Govt targets churches in HIV interventions

HARARE - Religious beliefs are preventing many HIV positive patients from accessing anti-retroviral treatment, a Health ministry official has said.

Angela Mushavi, ministry of Health and Child Care national Prevention of Mother to Child Transmission (PMTCT) coordinator said they had already began engaging churches over the issue.

“We may not know the numbers but we do know that there are people who have not accessed ART because of their religious beliefs,” Mushavi said.

“We need to engage religious leaders so that they engage their followers over this. That is the best way to go.

“In much the same way as we engage traditional leaders, we need to be engaging religious leaders and they can speak a message to their population. We have already started giving health education talks in churches now. In fact, a lot of churches now are interested in discussions around HIV.”

Official data shows that about 80 percent of Zimbabwe’s 13 million people are Christians.

Zimbabwe currently has at least 1, 2 million people living positively with HIV.

Half of them are on treatment and the figure is expected to rise to 1,2 million following the introduction of the new World Health Organisation (WHO) guidelines which require that people be initiated on treatment at a CD4 count of 500.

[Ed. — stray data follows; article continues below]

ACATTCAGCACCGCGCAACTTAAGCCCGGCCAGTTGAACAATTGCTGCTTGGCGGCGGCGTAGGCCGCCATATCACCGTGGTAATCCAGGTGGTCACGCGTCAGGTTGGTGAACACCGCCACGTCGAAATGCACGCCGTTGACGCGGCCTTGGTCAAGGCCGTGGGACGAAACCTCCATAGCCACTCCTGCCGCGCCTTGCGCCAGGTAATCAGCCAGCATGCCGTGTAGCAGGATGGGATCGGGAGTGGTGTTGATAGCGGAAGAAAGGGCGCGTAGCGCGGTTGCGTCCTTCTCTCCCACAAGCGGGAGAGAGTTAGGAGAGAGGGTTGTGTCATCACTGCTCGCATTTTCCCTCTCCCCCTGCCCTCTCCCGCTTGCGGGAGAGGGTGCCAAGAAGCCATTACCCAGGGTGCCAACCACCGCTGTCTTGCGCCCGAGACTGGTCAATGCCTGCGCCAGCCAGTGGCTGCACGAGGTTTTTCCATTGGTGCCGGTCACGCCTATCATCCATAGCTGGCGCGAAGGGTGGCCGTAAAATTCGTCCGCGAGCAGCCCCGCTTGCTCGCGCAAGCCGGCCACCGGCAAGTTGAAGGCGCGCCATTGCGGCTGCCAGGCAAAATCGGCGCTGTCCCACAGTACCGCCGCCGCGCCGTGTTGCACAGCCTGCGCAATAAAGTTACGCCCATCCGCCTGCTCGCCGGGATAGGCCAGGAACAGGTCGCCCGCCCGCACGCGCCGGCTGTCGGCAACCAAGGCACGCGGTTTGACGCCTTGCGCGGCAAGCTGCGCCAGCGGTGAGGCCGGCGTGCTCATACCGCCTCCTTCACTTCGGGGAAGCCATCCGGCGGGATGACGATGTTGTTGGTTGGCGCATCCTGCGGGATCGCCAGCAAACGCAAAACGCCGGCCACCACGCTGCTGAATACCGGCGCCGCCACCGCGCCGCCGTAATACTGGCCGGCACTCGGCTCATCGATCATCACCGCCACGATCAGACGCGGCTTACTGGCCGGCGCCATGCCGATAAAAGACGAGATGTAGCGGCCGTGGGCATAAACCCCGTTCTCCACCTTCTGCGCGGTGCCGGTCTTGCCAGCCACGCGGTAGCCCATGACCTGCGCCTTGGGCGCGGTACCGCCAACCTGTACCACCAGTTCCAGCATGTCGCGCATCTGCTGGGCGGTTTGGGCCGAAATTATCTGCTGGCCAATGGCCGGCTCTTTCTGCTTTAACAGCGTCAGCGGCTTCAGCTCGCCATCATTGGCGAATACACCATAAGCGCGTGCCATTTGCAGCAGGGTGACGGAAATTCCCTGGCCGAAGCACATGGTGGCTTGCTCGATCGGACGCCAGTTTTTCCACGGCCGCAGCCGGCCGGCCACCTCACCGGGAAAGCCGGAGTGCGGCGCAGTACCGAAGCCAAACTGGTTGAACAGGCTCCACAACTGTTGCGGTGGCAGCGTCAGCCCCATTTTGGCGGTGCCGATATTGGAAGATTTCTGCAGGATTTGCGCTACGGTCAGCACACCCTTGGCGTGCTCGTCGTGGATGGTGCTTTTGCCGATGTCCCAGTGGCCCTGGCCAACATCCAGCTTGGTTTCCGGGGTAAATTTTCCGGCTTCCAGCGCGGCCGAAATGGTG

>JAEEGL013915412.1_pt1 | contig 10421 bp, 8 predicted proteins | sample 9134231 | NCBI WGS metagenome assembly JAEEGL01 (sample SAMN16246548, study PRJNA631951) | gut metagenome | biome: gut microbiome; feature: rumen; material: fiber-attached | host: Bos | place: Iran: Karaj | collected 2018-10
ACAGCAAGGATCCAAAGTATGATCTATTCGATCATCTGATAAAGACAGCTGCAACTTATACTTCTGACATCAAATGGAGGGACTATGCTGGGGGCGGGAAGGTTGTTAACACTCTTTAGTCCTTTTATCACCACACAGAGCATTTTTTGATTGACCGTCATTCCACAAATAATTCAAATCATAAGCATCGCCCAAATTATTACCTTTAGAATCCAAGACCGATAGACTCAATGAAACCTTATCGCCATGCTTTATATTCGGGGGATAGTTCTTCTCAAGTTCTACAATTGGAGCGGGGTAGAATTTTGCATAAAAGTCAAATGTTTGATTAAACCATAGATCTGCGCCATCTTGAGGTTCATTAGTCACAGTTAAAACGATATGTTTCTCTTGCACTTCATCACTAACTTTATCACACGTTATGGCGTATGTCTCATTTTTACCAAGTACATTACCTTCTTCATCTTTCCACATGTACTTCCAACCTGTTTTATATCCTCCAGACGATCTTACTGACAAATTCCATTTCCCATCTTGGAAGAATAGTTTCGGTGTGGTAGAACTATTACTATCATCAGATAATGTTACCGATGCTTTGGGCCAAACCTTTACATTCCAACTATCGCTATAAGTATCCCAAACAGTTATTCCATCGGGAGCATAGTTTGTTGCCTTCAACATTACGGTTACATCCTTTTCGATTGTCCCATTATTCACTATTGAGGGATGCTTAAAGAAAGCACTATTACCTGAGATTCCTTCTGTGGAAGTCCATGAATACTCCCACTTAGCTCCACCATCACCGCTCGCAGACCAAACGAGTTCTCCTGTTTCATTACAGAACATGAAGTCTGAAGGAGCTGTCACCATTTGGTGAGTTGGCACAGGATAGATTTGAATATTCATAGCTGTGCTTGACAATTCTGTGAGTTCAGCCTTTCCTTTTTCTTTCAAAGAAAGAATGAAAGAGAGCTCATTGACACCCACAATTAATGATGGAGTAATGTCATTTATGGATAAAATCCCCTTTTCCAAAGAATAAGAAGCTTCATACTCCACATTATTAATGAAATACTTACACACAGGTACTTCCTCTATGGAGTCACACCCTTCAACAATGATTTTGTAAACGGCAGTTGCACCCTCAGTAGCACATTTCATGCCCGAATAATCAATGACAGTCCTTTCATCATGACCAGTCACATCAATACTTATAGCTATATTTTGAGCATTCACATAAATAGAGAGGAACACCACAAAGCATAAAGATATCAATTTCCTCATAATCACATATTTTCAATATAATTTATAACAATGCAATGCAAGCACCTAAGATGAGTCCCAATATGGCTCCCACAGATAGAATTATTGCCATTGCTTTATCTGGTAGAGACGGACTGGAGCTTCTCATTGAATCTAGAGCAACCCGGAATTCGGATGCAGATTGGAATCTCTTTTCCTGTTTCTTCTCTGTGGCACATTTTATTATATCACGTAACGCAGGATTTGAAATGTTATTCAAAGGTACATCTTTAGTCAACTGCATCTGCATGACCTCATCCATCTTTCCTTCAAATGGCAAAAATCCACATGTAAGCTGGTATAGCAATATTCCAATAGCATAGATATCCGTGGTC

Mushavi said many religious people were ignorant of the disease, with the church ultimately providing a rich ground for discrimination.

“With regards to stigma in the church, people believe that because you are a church-goer, it necessarily means that you are holier than thou and HIV is not even an issue to discuss,” she said.

“But is that true? Are churches full of people who are HIV negative? People who are straight and narrow?

“That is not true from all of our experiences. People can convert but they have a past. In some instances whether you are in the church or not, you do not know what your partner is doing so we are all at risk.”

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